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Mexican man sentenced to 4 years for spying in U.S. for Russia

Mexican man sentenced to 4 years for spying in U.S. for Russia
Hector Alejandro Cabrera Fuentes, 36, of Mexico was sentenced to four years in prison on Tuesday for spying in the United States for Russia. Pool Photo by Win McNamee/UPI | License Photo

June 22 (UPI) -- A federal judge in Florida has sentenced a Mexican man to four years and one day in prison for spying for Russia in the United States, the Justice Department announced Wednesday.

Hector Alejandro Cabrera Fuentes, 36, was sentenced Tuesday after pleading guilty in February to acting on behalf of a foreign government without notifying the attorney general.

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The Justice Department said in a statement that Fuentes was tasked by the Kremlin to spy on a person within the United States who had previously given Washington information about the Russian government.

Prosecutors said Fuentes, who has spent significant time in Russia, was recruited by Moscow in 2019 and was instructed to rent a unit in a specific residential building in Miami-Dade County, a county where the U.S. target was residing.

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He was also instructed to obtain the license plate number and parking location of the target's car and provide it to his handler upon his return to Russia.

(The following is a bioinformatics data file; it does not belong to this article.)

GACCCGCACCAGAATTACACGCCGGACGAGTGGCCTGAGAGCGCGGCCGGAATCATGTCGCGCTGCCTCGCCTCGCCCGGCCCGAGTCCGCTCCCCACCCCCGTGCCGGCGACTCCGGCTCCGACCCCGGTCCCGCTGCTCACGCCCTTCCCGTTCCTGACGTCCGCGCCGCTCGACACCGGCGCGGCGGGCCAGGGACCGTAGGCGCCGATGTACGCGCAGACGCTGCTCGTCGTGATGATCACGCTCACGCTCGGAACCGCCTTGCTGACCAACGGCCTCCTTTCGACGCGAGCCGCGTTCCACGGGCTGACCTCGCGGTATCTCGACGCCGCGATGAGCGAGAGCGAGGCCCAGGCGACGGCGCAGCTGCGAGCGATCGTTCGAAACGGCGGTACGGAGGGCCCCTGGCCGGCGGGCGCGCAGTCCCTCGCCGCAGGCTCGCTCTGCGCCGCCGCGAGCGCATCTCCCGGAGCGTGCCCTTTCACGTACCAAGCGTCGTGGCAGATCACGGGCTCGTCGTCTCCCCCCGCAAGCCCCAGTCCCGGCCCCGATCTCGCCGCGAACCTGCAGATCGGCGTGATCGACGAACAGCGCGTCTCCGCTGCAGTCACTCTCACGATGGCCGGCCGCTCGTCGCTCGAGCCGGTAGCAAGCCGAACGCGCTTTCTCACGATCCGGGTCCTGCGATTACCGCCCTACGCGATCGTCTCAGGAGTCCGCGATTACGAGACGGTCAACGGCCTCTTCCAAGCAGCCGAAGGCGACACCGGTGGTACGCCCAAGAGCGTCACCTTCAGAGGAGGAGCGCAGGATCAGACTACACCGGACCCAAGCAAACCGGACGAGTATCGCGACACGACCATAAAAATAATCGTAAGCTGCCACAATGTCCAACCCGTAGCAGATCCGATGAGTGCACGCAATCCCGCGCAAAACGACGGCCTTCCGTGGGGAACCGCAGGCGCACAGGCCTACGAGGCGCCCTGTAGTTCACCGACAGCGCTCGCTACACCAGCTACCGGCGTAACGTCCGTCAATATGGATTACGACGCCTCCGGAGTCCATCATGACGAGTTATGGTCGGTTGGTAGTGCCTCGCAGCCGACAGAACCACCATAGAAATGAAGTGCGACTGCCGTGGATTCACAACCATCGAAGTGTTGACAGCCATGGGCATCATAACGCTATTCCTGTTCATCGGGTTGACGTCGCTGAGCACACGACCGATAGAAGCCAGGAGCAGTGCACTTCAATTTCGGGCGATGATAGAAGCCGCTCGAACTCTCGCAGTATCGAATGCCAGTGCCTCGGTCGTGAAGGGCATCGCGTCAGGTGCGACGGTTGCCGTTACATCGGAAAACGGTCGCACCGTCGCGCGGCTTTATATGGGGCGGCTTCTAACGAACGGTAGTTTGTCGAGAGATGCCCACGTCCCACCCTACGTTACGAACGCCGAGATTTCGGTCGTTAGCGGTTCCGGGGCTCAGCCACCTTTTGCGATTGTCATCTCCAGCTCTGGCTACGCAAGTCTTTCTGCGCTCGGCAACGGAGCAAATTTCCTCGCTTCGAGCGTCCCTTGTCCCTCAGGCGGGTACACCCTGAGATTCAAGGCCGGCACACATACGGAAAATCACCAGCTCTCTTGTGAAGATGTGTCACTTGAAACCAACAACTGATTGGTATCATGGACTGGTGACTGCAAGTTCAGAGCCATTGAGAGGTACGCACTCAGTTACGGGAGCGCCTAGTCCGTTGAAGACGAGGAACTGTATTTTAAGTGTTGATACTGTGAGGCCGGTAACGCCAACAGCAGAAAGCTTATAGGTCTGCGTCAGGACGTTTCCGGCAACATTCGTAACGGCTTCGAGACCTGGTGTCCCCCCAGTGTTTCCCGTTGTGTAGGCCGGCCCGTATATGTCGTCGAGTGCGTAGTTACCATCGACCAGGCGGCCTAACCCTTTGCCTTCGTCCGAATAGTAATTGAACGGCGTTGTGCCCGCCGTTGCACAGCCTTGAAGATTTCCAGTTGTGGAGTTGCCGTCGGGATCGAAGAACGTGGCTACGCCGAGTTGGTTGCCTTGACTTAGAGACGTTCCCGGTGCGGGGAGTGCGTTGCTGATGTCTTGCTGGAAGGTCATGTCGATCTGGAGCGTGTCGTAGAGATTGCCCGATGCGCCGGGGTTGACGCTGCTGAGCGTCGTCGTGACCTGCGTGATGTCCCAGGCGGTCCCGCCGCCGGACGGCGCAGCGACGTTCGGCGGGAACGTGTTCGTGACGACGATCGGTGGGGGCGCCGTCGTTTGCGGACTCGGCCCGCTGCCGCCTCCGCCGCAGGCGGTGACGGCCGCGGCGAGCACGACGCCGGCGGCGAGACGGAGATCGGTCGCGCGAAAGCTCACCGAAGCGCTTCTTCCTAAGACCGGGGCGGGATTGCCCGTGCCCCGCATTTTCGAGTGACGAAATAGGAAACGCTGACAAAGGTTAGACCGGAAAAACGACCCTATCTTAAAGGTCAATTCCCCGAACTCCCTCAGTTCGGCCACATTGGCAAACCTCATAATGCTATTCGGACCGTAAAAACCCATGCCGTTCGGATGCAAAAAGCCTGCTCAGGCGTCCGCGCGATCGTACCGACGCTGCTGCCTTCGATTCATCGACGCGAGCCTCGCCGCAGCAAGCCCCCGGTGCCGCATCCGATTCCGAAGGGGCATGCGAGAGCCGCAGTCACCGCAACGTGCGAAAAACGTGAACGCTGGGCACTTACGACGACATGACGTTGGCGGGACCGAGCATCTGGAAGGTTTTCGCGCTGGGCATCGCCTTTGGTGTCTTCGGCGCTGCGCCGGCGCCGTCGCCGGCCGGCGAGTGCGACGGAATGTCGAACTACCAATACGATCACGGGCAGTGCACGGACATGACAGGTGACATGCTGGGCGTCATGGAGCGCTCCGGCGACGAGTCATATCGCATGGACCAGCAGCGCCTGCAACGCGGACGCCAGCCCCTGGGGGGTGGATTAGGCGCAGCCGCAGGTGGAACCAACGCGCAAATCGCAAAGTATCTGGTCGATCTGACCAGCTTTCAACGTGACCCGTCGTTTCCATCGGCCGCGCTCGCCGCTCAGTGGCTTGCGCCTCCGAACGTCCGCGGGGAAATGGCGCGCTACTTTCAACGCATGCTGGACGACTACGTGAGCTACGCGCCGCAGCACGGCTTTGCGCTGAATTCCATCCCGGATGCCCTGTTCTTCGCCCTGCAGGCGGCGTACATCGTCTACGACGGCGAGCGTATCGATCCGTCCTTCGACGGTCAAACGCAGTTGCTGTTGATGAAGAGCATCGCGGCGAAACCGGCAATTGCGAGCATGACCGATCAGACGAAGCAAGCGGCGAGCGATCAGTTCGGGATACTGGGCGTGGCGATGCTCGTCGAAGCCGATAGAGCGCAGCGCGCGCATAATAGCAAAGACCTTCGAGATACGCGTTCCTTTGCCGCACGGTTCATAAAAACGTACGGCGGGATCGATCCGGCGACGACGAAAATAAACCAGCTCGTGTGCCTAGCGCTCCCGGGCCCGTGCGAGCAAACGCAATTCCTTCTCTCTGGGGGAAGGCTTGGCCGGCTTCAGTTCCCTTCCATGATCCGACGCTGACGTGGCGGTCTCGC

According to an earlier statement from the Justice Department, a third person identified as Fuentes' legal spouse in Mexico took a close-up photograph of the target's car on Feb. 14, 2020.

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"The manner in which Fuentes communicated with the Russian government officials and his undertakings in this case are consistent with the tactics of the Russian intelligence services for spotting, assessing, recruiting and handling intelligence assets and sources," the Justice Department said.

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On Feb. 16, the pair arrived at Miami International Airport en route to Mexico City when U.S. Customs and Border Protection inspected the phone of Fuentes' travel companion and found the image of the target's car in the recently deleted folder of her phone, prosecutors said, adding, a review of Fuentes' phone found the picture was sent to him by his travel companion via a WhatsApp message.

Fuentes then admitted to law enforcement officers that he was directed by a Russian government official to conduct the operation, prosecutors said.

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